Mixed results as MPs try outsourcing questions to Twitter

Mr Maude fielded questions from Twitter towards the end of a session on engagement with policy-making

Is an accusation of hypocrisy any less insulting when prefixed by a hashtag?

One MP has found a novel way to circumvent the arcane rules which dictate whether language is parliamentary or not: by outsourcing questions to users of social media website Twitter.

In a recent Commons committee meeting, members of the public were encouraged to raise questions for Cabinet Office Minister Francis Maude using the hashtag #AskMaude.

One Twitter user, apparently a PCS union member, took the opportunity to ask why the minister was "pushing through pension cuts on civil service while own taxpayer funded pension has increased".

"#hypocrisy" concluded @PCSWestCroydon.

There were no objections from the chair as Lib Dem MP Greg Mulholland directed this part of the tweet at the minister, although similar accusations have often been compulsorily withdrawn in the past.

Unflustered, Mr Maude answered the charge directly: "Ministers and pensions are subject to the same reforms with the same principles as all public sector pension schemes."

'Gobsmacked'

Meanwhile, Labour MP Paul Flynn adopted a slightly more conventional approach, using questions on Twitter as a springboard for unleashing more strongly worded opinions.

A string of Tweeters, @MrMoonX, @LordSplodge and @Vinthedawg, had asked why the government considered that police and crime commissioners had more of a democratic mandate than the results of "union ballots without a large turnout", he said.

Mr Flynn expressed dismay at the minister's replies, but Mr Maude said he couldn't understand "what point it is you are making".

Thanks to the involvement of social networking, the Labour MP was able to argue that public opinion would support his line of attack: "I am not making it. It is @LordSplodge and various others that are making this. They only want their questions answered."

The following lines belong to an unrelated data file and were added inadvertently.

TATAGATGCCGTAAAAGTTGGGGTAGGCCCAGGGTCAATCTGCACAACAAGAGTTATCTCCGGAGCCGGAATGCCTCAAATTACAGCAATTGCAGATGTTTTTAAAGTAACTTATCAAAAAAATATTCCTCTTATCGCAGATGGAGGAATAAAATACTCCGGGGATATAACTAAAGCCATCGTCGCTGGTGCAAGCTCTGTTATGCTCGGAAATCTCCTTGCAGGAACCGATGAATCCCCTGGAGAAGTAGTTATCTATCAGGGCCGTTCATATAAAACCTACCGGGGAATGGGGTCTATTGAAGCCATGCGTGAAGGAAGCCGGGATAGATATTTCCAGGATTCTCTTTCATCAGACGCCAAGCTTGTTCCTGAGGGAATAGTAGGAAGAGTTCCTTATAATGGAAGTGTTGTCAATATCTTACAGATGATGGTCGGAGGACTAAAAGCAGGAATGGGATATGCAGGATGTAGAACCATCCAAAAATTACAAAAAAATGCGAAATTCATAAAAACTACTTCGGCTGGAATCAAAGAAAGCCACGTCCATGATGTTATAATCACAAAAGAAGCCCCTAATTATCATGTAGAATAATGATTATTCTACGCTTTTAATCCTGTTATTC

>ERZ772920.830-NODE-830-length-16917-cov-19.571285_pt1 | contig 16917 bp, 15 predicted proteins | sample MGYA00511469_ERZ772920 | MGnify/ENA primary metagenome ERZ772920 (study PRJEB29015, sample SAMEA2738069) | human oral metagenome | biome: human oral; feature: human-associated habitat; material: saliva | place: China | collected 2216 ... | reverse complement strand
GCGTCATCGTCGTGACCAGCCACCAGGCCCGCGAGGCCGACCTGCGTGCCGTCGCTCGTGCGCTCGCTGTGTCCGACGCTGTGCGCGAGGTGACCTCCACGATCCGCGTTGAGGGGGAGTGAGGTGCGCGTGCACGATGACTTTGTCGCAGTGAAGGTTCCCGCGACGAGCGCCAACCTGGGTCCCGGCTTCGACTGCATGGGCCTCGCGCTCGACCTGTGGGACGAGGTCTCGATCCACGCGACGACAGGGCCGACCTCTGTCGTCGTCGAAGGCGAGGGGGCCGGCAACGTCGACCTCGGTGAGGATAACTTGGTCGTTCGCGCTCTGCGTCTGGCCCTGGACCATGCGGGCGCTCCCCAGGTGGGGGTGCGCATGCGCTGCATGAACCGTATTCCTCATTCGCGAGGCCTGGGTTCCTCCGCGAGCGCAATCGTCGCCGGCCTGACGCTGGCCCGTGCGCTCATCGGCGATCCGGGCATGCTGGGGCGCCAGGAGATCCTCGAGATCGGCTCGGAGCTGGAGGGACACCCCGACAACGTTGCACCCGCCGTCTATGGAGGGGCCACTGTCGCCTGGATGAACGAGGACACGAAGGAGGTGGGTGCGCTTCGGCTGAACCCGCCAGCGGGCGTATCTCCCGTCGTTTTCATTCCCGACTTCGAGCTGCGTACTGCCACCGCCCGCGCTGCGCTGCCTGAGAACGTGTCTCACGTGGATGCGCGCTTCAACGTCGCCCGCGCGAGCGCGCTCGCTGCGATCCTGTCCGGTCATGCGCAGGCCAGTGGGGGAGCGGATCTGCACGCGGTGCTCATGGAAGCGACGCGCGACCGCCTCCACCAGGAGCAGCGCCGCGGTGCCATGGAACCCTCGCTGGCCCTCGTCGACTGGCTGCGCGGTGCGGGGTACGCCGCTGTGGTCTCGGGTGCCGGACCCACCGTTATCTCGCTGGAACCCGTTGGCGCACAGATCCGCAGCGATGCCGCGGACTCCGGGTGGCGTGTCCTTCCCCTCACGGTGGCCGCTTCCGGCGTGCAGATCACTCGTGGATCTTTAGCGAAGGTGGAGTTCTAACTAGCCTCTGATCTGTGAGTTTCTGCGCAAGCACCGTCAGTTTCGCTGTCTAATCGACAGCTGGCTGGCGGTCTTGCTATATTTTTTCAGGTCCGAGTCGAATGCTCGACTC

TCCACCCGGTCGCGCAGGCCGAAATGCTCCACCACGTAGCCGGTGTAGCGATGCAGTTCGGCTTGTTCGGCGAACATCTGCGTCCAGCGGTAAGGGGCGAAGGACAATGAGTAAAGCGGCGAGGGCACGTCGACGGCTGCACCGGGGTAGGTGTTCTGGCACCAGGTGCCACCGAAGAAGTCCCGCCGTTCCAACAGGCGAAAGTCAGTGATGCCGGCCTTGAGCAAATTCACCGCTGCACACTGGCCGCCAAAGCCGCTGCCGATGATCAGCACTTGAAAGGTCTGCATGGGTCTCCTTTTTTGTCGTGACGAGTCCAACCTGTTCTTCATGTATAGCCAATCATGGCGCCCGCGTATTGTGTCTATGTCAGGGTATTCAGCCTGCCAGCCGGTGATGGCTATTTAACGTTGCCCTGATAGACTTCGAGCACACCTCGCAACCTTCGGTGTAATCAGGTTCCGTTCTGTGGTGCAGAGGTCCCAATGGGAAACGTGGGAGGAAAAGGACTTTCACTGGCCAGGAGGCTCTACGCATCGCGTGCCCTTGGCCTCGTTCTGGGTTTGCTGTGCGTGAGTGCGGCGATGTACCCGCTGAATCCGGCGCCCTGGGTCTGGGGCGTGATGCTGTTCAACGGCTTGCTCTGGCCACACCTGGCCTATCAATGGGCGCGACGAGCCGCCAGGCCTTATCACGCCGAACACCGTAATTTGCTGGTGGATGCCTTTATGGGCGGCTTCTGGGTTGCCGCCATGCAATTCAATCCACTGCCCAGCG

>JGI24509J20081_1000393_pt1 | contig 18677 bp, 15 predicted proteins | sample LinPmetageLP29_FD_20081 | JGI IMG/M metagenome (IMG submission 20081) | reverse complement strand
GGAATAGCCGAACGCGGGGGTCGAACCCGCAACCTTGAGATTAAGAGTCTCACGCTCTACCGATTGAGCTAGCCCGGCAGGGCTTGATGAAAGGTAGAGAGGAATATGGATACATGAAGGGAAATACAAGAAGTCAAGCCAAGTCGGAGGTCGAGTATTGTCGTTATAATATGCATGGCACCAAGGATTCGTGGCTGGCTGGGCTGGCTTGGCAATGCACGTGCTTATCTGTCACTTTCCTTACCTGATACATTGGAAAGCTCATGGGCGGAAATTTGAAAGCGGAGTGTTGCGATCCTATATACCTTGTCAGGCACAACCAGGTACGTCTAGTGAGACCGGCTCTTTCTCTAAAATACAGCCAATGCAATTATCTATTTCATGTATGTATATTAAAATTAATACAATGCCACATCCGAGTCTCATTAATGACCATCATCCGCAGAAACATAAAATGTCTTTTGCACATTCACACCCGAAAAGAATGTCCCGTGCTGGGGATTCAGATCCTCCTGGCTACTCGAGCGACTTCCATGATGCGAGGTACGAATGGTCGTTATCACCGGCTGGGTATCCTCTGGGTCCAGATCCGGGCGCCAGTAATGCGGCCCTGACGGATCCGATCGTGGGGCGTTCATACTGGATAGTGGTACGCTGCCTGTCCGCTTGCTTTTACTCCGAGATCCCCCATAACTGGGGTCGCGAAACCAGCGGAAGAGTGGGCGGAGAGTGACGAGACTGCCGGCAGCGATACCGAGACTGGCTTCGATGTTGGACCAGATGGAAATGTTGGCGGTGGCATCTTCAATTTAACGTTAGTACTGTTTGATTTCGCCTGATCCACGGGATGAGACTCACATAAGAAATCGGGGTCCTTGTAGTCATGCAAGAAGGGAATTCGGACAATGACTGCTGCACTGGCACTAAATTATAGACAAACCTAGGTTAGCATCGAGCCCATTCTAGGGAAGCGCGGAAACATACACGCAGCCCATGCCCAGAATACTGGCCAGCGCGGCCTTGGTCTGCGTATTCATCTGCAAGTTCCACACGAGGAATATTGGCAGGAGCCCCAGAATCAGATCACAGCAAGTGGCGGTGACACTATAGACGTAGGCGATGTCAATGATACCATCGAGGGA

The minister was making a "mockery" of proceedings, he said.

Not all committee members were as tenacious at following up questions as Mr Flynn.

"Have you done a risk analysis exercise on the outsourcing of policy? What were the top risks and how will you handle them?" @Puffles2010 had asked.

"I do not think there are any risks. What risks would there be?" Mr Maude replied.

@Puffles2010, "who sounds like an insider to me" according to the Labour MP who read out the tweet, Kelvin Hopkins, published a blog explaining why this response had left them "gobsmacked".

"The questioner suggests there are some risks," Mr Hopkins had persisted, but @Puffles2010 complained that his subsequent questions "didn't land" even though "Maude wasn't entirely on top of his brief ".

But the forum proved to be more fruitful for Mencap, a charity, which prompted a discussion on helping people with learning disabilities get more involved in policy-making. "I confess that I have not given very specific thought to that," Mr Maude said.

A Mencap representative told the BBC: "We really welcome this acknowledgement and will be getting in touch [with the minister] to advise accordingly."

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